The federal judge overseeing Pacific Gas & Electric's (PG&E) five-year criminal probation is mulling a requirement for the utility to hire its own workforce to trim vegetation around power lines, and tying bonuses for higher-level PG&E employees to the company's compliance with wildfire mitigation work.
PG&E's probation, the result of felonies related to a pipeline explosion in San Bruno in 2010, is scheduled to end in 23 months. But in the meantime, "I'm going to do everything I can to protect the people of the state of California from more death and destruction from this convicted felon," District Judge William Alsup said at a hearing Wednesday
- Meanwhile, California Public Utilities Commission (CPUC) President Marybel Batjer on Tuesday issued proposals to guide the agency's review of PG&E's bankruptcy exit plan and oversee its operations in the longer term — including the possibility of revoking PG&E's certificate of public convenience and necessity.
PG&E is wrapped up in multiple legal and regulatory proceedings as well as investigations into its role in sparking the 2017 and 2018 Northern California wildfires, which ultimately pushed the company into bankruptcy in early 2019.
Judge Alsup is one of the many parties keeping an eye on the utility's wildfire mitigation work; in January, he issued a filing stating that PG&E is not in full compliance with state vegetation management laws, and asked why he should not include in its probation a requirement to hire and train its own workforce of tree-trimmers. PG&E currently contracts with outside companies to conduct this work. Alsup followed that up with a second order for PG&E to show cause why it should not link "all bonuses and other incentives for supervisors and above," exclusively to meeting targets laid out in PG&E's wildfire mitigation plan and safety goals.
But hiring its own tree-trimmers would be "counterproductive," PG&E attorneys said in a filing last week, because of the shortage of qualified and experienced workers in California. The utility added 4,700 contracted workers to its crews in 2019, but "additional qualified tree workers do not currently exist in California."
PG&E is not in perfect compliance with vegetation management regulations, attorney Kevin Orsini acknowledged at the hearing. "I'm not trying to suggest everything is perfect," he said.
"It's not even close to perfect… it's so far behind," Alsup replied.
Alsup also heard from a retired lineman, currently working as an expert for wildfire victim lawyers, who in December 2018 identified worn-down PG&E infrastructure close to the tower that caused the 2018 Camp Fire. According to Orsini, the hook in question was inspected twice in 2019, but was not flagged for repair. But Alsup voiced concerns about the situation, saying that "the inspections aren't working, they're not catching these problems."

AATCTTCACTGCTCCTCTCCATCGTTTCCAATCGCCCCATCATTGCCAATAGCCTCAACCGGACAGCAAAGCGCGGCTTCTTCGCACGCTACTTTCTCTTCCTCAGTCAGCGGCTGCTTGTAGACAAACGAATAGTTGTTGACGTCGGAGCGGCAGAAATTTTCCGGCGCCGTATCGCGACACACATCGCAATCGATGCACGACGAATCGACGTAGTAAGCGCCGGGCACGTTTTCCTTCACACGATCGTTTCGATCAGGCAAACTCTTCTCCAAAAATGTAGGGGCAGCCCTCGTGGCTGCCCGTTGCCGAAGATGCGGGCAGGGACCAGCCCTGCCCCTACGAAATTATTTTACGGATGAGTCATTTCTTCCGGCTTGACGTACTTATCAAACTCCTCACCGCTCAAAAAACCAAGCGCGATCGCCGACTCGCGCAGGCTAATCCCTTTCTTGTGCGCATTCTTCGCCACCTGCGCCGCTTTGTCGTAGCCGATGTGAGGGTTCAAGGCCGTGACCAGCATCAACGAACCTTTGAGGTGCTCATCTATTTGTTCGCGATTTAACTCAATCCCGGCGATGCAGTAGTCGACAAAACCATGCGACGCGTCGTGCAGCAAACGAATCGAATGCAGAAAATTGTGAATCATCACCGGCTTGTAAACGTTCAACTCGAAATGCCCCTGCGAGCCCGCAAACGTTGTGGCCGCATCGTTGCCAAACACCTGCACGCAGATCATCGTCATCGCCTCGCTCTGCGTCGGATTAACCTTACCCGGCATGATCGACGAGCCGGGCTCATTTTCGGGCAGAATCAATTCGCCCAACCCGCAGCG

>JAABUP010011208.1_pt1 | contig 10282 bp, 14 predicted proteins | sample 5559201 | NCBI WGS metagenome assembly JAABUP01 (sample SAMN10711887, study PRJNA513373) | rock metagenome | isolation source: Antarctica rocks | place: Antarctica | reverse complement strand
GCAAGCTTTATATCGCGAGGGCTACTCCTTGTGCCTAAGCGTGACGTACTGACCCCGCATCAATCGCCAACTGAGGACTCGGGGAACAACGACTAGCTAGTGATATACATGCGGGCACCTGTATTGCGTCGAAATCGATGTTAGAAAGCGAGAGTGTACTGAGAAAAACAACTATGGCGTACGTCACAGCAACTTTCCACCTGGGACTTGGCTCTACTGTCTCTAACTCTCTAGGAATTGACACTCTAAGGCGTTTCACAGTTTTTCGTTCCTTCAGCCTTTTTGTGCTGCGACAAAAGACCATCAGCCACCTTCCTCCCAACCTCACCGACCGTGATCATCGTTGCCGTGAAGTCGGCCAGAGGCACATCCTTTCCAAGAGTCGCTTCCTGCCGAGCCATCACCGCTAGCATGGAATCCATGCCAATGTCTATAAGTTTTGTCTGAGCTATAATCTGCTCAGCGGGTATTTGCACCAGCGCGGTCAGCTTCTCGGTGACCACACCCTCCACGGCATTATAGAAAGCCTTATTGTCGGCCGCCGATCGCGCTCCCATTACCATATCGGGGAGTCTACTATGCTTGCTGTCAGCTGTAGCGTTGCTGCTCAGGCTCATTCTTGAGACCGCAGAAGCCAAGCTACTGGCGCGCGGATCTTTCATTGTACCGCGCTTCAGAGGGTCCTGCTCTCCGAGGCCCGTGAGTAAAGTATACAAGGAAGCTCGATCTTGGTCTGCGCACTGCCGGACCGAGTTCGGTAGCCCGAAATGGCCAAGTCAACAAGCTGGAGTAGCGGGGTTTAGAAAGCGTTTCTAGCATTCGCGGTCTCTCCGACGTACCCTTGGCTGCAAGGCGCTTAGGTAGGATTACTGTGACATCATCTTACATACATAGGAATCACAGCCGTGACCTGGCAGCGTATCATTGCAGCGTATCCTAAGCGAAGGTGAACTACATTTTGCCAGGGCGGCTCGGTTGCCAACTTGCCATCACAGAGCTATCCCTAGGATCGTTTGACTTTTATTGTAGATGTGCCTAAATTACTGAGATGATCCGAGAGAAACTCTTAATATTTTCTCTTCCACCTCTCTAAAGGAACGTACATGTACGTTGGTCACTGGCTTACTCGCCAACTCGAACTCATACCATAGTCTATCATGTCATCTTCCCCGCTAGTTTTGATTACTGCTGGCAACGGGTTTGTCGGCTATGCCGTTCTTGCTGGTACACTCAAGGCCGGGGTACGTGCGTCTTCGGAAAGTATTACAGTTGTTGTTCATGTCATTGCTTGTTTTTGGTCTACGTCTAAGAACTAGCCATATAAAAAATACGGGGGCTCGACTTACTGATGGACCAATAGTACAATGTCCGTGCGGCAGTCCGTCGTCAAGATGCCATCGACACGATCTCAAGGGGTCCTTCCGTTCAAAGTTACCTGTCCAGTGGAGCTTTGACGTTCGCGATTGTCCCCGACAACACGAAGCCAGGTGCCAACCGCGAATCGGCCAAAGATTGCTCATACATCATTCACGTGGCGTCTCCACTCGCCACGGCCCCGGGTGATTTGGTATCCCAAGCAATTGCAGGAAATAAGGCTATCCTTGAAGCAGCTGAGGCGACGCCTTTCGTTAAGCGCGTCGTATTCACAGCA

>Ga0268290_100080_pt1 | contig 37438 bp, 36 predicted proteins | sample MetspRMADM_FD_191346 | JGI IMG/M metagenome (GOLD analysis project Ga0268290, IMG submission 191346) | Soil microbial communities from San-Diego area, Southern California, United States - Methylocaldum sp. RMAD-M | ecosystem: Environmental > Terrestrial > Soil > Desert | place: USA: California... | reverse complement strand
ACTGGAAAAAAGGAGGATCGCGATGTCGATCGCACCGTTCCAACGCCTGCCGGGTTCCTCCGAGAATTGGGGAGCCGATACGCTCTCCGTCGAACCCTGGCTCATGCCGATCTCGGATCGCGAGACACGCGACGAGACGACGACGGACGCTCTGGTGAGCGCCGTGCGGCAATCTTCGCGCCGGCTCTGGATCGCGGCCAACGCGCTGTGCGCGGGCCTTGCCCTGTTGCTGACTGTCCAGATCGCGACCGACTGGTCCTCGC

Alsup gave PG&E until Monday to provide him with information on the inspectors who failed to identify the damaged hook and the utility's plans for increasing its number of tree-trimmers before making a decision on his proposals.
Separately, on Tuesday, CPUC's Batjer issued a ruling outlining a framework for the agency's review of PG&E's bankruptcy plan and longer-term operations.
The proposals include having PG&E refresh its boards of directors — half of whom would be from California — constitute a "safety subcommittee" to approve senior management, and an "enhanced oversight and enforcement process," which Batjer described as a roadmap for the CPUC's oversight of PG&E's future performance.
That process includes six steps that are triggered by specific events — for instance, if PG&E's wildfire mitigation plan is not approved, or the utility fails to follow rules and causes a gas or electric incident that destroys more than 1,000 residential and commercial structures. The steps include enhanced reporting, the appointment of an independent third-party monitor, and the appointment of a chief restructuring officer, among others. The last step is a review, and possible revocation, of the utility's certificate of public convenience and necessity.
"We welcome President Batjer's input regarding our plan for emerging from Chapter 11 and building a re-imagined PG&E," utility spokesperson Melissa Subbotin said in an emailed statement.
"We believe our Plan complies with both the letter and spirit of AB 1054, and over the last several months, PG&E has made substantial progress toward emerging from bankruptcy as a financially stable company positioned to continue prioritizing safe operations and customer focus while meeting California's energy needs and clean energy goals in a changed climate," she added.